• Of significance is that the Elder Force Index timer, using a simple moving average (SMA) method in the calculations, has been in CASH since the close of Thursday's markets. This is significant because this timer last entered two-consecutive days of being in cash on 11/16/10, and emerged from this state on 12/2/10.  This is cautionary for the intermediate term.
  • The bears that arose on 2/22 are under increased pressure according to the GGT Long-Cash ratio.  This means that on a short-term basis (5d, 8d), the database is expanding in terms of stocks entering "New Long" status, which is bullish.  The fact that the slopes of longer-duration moving averages are pointing down is not to be ignored and hence, I'm cautionary over the intermediate term, but with a bullish bias.

GGT Price Accumulator Change Tool

This is a metric that I developed over the past few months and released in February.  Here's the chart:

As with all my charts, right-click to expand in a new window or tab.

The chart shows an oscillator that moves between -14 and +14.  When it is in the green zone, below -5, this typically has presented a good buying opportunity on a short-term basis.  When it is above +5, this typically has been a poor buying period, as we've typically pulled back within a day or two.  Correspondingly, when we move into the green zone, it's been a good time to pick up stocks, as measured by the solid red line, which is the GGT price index.  Note that purchases in the red area typically are followed by a drop in the GGT price index, but purchases in the green area typically precede rises in the price index.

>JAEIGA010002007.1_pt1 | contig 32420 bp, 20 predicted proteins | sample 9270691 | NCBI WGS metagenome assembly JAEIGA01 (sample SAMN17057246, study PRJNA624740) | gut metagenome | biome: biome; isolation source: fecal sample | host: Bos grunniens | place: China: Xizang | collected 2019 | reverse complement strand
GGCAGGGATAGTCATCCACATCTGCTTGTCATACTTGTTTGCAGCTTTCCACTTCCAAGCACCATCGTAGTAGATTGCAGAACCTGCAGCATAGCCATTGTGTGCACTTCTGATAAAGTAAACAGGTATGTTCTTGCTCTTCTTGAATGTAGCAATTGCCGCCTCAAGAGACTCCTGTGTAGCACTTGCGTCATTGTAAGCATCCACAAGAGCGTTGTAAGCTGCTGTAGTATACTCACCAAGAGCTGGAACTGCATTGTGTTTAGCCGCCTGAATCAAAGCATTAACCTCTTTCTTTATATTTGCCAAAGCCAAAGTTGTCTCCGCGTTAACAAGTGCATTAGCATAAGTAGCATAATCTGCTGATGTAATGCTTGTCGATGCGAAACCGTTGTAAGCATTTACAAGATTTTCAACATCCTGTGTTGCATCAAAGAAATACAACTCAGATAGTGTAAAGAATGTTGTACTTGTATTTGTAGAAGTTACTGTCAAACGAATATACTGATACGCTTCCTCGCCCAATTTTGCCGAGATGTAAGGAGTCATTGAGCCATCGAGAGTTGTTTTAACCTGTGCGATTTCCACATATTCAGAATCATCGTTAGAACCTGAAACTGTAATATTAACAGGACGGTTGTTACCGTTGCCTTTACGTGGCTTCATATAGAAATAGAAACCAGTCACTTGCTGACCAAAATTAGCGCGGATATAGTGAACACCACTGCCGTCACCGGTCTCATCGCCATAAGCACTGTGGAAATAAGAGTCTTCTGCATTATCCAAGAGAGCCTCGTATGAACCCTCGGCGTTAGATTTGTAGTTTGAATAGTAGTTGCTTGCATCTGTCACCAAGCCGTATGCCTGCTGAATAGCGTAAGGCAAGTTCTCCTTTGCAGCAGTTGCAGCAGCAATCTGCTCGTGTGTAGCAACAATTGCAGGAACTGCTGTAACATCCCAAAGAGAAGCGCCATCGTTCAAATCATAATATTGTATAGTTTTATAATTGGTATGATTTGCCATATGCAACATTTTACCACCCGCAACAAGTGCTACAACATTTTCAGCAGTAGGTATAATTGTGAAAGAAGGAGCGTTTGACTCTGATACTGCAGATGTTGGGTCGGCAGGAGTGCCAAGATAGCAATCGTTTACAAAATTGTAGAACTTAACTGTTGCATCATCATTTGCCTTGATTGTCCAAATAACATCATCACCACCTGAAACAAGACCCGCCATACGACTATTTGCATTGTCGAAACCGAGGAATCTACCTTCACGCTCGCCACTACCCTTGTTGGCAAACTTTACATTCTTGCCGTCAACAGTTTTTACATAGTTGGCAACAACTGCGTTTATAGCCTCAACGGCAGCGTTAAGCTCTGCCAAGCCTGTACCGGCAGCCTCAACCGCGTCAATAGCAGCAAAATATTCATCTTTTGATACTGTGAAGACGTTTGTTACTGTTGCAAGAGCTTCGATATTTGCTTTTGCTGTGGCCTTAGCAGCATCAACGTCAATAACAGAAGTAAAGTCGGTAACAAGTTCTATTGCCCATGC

My recommendation is to buy good stocks in the green zone.


Short Term Timer

Here's the latest dashboard of the short term timer that I follow:

As you can see, the VTI has just signaled long, enabling entry on Monday.  This is a short-term timer -- on the order of a few days (as you can see), and as such, you need to be nimble.  As you can see, the VTI timer equity curve hasn't moved either way in nearly three months, but overall, since inception in September 2008, it has appreciated 52%, or 18.4% per year.  Here's the actual equity chart:

The chart above presents 4 traces:
  • Equity w/ No EMA filter is simply buying/selling the VTI according to the short-term timer signal.  When we don't apply the 150d EMA filter to this method you can see that we can seriously draw down our equity, and further, it takes longer to get back.
  • Equity w/ 150d EMA filter is exactly that -- we can only buy when the price is above the 150d EMA of price.  This results in large improvements to our equity, hence, we'll be more inclined to go with a method like this if we don't see that our equity balance is under the starting level.  Where the red line is flat is where we were in cash.  You may miss some moves upward with this rule, but you're trading with the long-term trend which I've proven is more lucrative.